Released by: Heaven and Hell Records
Released Date: Out Now!!!
Genre: Trash Metal
Jeff Triece… Guitars, Vocals
Keith Earnhardt Guitars
John Lawther Bass
Kelly Rodgers Drums
1.King of Darkness
6.Reality of the Masses
7.Third World Nation
Old school Thrash Metal fans, especially those who are into finding those rare, obscure, and hard to find bands, need look no further for the coolest release of the year in this genre. Heaven and Hell Records have remastered and reissued North Carolina Thrash masters Denial’s first album No Comment. If you’re unfamiliar with this band, then allow me to introduce them to you. They are four guys from NC with a love and passion for making some of the most intense metal, who built up a cult following touring the local sheds and bars around, leaving broken necks all over the state and beyond. I never got the chance to witness their carnage live back in the day, but heard the name here and there over the years growing up in this area. When I heard the album was being released and would contain some bonus live tracks I couldn’t wait.
As evidenced on No Comment, Denial had a sound that borrowed from such luminaries at the time as Vio-lence, Death Angel, Flotsam & Jetsam, and Exodus, cultivating a unique sound and stretching the genre to further bounds. Vocalist/guitarist Jeff Triece (now a member of the Charlotte NC band No Power No Crown) has an intense and sarcastic voice like Mustaine does, yet with an approach that tapped into Sean Killian meets Mark Osegueda. The twin guitar power between Triece and Keith Earnhardt is absolutely brilliant and rivals some of the best twin duos in metal, delivering up tempo aggressive riffs and stunningly swift solos that boggle the mind and may have twisted their fingers many times over the years. Bassist John Lawther was no slouch either, often delivering bass lines as fast paced as the six string slingers. With Kelly Rodgers on the drums, flexing a power and proficiency that sounds like Animal meets Keith Moon, adding another layer of metallic presence to the songs. Yes, the songs sound like old school thrash because that is what it is, but they hold up so much better than some of their contemporaries.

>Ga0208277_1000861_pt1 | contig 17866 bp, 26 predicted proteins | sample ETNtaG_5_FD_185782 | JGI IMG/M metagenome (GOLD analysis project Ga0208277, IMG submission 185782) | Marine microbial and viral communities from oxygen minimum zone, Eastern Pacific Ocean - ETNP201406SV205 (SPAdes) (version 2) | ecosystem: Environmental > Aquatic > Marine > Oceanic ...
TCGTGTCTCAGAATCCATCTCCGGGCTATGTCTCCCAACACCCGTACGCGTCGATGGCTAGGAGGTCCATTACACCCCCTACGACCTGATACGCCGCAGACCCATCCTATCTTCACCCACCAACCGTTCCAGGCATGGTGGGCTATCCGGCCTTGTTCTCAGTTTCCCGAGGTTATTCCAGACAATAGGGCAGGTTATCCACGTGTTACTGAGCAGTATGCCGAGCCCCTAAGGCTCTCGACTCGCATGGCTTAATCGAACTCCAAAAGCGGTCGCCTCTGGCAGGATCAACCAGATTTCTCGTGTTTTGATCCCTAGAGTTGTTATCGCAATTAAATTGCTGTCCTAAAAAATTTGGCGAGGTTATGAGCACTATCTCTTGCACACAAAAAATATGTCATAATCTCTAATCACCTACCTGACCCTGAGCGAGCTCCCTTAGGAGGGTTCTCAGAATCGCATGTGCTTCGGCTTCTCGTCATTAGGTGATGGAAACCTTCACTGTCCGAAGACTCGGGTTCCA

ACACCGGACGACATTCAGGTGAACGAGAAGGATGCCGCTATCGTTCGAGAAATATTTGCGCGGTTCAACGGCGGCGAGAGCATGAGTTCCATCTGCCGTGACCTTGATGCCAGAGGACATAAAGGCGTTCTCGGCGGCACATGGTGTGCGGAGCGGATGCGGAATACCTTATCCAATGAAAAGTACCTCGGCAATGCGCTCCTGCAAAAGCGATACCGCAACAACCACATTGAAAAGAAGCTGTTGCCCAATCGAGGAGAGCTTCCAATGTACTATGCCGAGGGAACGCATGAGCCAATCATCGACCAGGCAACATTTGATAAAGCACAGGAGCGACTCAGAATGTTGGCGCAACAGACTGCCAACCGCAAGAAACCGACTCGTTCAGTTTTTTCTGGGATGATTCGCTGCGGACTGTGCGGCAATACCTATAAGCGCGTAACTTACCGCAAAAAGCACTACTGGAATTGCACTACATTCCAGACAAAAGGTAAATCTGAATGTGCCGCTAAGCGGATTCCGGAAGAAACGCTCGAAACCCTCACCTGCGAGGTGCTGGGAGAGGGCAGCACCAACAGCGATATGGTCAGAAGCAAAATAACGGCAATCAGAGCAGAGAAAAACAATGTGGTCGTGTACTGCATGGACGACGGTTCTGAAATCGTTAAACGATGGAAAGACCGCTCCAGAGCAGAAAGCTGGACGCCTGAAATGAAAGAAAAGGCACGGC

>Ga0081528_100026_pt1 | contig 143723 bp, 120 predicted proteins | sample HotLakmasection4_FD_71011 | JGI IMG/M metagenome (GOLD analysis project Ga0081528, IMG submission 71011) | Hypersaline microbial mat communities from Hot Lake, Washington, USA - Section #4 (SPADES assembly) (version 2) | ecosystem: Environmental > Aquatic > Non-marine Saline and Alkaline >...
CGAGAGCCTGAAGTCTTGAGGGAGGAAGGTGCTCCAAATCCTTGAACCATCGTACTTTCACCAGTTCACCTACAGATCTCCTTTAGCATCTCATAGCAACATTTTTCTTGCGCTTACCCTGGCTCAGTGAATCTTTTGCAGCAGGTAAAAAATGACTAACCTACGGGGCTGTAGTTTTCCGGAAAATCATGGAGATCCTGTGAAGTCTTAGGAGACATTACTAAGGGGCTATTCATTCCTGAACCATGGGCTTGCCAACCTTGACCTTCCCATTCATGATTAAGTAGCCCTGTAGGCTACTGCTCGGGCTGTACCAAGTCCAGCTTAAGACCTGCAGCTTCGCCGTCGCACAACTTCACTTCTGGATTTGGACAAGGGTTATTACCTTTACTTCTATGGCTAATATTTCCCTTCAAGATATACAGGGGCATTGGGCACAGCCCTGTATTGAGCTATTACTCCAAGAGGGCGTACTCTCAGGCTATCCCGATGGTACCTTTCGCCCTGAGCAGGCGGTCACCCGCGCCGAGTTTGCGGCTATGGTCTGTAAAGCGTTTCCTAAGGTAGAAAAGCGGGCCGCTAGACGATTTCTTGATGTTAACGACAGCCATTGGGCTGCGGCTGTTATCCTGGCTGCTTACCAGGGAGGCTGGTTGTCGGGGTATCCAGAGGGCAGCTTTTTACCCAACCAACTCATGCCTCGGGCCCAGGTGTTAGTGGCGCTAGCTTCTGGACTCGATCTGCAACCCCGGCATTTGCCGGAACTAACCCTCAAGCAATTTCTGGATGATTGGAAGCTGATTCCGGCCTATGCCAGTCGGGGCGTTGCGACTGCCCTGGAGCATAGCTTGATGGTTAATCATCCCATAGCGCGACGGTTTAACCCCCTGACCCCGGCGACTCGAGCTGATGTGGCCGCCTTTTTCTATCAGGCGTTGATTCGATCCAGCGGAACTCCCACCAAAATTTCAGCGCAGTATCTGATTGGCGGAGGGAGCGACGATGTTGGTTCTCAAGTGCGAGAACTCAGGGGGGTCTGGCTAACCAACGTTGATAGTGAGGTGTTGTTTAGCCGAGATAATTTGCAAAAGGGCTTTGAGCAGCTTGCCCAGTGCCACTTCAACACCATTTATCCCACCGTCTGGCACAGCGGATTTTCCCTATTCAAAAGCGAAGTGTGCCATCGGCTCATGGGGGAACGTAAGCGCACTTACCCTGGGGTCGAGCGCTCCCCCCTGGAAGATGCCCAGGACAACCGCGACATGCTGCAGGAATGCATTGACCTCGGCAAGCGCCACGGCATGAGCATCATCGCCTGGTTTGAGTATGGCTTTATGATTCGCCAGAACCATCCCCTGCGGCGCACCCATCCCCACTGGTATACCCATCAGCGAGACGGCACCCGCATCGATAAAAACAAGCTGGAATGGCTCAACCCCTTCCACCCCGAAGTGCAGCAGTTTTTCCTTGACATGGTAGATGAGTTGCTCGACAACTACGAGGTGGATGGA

One of my favorite tracks on the album is “The Awakening” with this foreboding, eerie and somewhat discordant intro riff that perfectly set the tone for the song, which in turn becomes this super aggressive track, with that riff sprinkled throughout. I also like that the band tended to throw convention out of the window and make their songs a little differently, like “Third World Nation” waiting until about four minutes into the song to introduce vocals. This unique approach endeared me even more to their music. On the CD version is a collection of live bonus tracks that get the blood pumping and the head banging. The packaging is also quite superb.
I remember being in middle and high school and discovering heavier music leading me to my love of Thrash Metal. Finding these hidden nuggets, especially one from around my neck of the woods, is something that I am finding more and more joy out of the older I get. It’s like a never ending fountain of metal, almost a Fountain of Youth, because an album like No Comment from Denial transports me back to the good old days.
Reviewer: Chris Martin